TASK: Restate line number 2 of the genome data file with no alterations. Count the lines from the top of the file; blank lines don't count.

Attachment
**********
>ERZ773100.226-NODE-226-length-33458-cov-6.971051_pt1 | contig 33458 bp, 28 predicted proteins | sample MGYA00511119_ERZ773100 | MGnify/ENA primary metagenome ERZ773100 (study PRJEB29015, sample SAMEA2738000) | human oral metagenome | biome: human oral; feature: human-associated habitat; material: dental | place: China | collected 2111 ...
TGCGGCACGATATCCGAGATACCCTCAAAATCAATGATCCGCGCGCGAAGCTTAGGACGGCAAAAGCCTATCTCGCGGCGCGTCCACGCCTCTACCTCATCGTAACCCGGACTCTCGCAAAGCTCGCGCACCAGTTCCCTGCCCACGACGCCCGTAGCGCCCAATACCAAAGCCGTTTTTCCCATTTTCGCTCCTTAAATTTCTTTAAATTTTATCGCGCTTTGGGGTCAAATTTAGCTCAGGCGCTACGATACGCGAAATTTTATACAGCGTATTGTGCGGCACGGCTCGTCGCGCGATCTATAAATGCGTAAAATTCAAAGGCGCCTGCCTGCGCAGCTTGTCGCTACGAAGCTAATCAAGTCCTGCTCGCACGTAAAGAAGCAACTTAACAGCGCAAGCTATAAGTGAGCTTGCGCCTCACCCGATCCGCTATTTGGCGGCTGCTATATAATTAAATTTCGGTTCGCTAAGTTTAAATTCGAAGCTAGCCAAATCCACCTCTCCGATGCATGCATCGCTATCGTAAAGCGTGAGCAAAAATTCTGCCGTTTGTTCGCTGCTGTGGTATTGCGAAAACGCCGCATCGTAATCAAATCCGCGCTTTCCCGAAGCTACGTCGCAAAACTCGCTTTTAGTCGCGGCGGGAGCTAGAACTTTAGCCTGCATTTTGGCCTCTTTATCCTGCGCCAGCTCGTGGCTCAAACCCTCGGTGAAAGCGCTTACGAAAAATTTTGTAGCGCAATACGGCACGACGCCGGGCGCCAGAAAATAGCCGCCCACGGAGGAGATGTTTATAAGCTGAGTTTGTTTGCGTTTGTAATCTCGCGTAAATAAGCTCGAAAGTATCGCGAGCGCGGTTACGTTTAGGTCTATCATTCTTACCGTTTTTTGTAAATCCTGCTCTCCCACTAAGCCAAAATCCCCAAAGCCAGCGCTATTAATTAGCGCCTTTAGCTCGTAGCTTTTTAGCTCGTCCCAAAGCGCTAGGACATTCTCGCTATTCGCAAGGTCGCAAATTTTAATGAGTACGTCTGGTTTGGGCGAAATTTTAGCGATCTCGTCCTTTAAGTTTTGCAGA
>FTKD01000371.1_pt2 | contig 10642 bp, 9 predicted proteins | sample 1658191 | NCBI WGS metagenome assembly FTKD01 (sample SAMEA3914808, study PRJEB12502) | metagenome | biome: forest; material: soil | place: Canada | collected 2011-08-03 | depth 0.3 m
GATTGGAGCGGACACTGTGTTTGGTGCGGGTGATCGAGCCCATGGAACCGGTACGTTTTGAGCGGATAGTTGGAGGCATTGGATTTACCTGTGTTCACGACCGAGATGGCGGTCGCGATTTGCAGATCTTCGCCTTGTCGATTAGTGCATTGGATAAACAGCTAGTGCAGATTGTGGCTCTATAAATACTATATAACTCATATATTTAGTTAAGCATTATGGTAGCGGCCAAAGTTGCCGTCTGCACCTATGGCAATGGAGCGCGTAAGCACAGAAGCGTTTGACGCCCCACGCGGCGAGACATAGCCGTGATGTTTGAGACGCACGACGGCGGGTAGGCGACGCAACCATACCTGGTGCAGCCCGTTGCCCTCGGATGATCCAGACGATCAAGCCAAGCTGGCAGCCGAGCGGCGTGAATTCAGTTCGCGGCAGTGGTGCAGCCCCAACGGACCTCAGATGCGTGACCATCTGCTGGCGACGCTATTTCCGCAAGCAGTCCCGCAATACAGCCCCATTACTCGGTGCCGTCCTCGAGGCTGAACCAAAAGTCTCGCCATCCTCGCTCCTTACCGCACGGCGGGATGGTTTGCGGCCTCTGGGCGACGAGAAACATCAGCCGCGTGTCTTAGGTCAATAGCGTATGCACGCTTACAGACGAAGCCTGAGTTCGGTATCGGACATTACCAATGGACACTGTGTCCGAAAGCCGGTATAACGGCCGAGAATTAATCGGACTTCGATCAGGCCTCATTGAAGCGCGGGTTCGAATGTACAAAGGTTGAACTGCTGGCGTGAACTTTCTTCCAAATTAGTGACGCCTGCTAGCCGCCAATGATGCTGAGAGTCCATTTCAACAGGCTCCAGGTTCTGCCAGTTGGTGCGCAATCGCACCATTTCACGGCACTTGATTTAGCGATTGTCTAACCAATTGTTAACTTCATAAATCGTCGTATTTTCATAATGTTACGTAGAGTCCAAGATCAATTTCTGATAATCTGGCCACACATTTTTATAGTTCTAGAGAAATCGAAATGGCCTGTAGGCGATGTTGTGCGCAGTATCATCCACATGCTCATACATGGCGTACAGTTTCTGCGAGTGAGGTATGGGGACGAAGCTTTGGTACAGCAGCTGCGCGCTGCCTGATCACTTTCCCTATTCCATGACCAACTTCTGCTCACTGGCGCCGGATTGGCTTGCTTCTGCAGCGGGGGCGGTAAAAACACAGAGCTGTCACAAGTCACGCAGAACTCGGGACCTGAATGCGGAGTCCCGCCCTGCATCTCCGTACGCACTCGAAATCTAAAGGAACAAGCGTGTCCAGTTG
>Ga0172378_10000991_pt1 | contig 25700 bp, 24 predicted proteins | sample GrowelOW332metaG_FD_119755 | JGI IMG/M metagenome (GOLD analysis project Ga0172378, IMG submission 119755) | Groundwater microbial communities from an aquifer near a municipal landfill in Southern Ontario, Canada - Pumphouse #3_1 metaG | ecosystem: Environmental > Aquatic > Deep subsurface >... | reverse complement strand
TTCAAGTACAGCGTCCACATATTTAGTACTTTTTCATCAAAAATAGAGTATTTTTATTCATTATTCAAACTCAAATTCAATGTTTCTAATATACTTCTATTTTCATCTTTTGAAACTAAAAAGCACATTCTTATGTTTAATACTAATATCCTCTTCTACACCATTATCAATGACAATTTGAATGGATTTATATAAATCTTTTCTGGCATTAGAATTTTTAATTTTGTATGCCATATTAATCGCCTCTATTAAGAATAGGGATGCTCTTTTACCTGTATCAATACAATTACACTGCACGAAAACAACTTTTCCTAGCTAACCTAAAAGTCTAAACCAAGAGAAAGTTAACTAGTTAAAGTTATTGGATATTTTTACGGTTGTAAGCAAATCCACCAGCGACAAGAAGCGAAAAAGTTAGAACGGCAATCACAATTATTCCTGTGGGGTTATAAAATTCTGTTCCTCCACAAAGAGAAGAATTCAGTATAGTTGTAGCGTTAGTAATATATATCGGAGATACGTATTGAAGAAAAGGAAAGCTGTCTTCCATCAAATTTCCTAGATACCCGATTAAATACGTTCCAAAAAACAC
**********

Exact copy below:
TGCGGCACGATATCCGAGATACCCTCAAAATCAATGATCCGCGCGCGAAGCTTAGGACGGCAAAAGCCTATCTCGCGGCGCGTCCACGCCTCTACCTCATCGTAACCCGGACTCTCGCAAAGCTCGCGCACCAGTTCCCTGCCCACGACGCCCGTAGCGCCCAATACCAAAGCCGTTTTTCCCATTTTCGCTCCTTAAATTTCTTTAAATTTTATCGCGCTTTGGGGTCAAATTTAGCTCAGGCGCTACGATACGCGAAATTTTATACAGCGTATTGTGCGGCACGGCTCGTCGCGCGATCTATAAATGCGTAAAATTCAAAGGCGCCTGCCTGCGCAGCTTGTCGCTACGAAGCTAATCAAGTCCTGCTCGCACGTAAAGAAGCAACTTAACAGCGCAAGCTATAAGTGAGCTTGCGCCTCACCCGATCCGCTATTTGGCGGCTGCTATATAATTAAATTTCGGTTCGCTAAGTTTAAATTCGAAGCTAGCCAAATCCACCTCTCCGATGCATGCATCGCTATCGTAAAGCGTGAGCAAAAATTCTGCCGTTTGTTCGCTGCTGTGGTATTGCGAAAACGCCGCATCGTAATCAAATCCGCGCTTTCCCGAAGCTACGTCGCAAAACTCGCTTTTAGTCGCGGCGGGAGCTAGAACTTTAGCCTGCATTTTGGCCTCTTTATCCTGCGCCAGCTCGTGGCTCAAACCCTCGGTGAAAGCGCTTACGAAAAATTTTGTAGCGCAATACGGCACGACGCCGGGCGCCAGAAAATAGCCGCCCACGGAGGAGATGTTTATAAGCTGAGTTTGTTTGCGTTTGTAATCTCGCGTAAATAAGCTCGAAAGTATCGCGAGCGCGGTTACGTTTAGGTCTATCATTCTTACCGTTTTTTGTAAATCCTGCTCTCCCACTAAGCCAAAATCCCCAAAGCCAGCGCTATTAATTAGCGCCTTTAGCTCGTAGCTTTTTAGCTCGTCCCAAAGCGCTAGGACATTCTCGCTATTCGCAAGGTCGCAAATTTTAATGAGTACGTCTGGTTTGGGCGAAATTTTAGCGATCTCGTCCTTTAAGTTTTGCAGA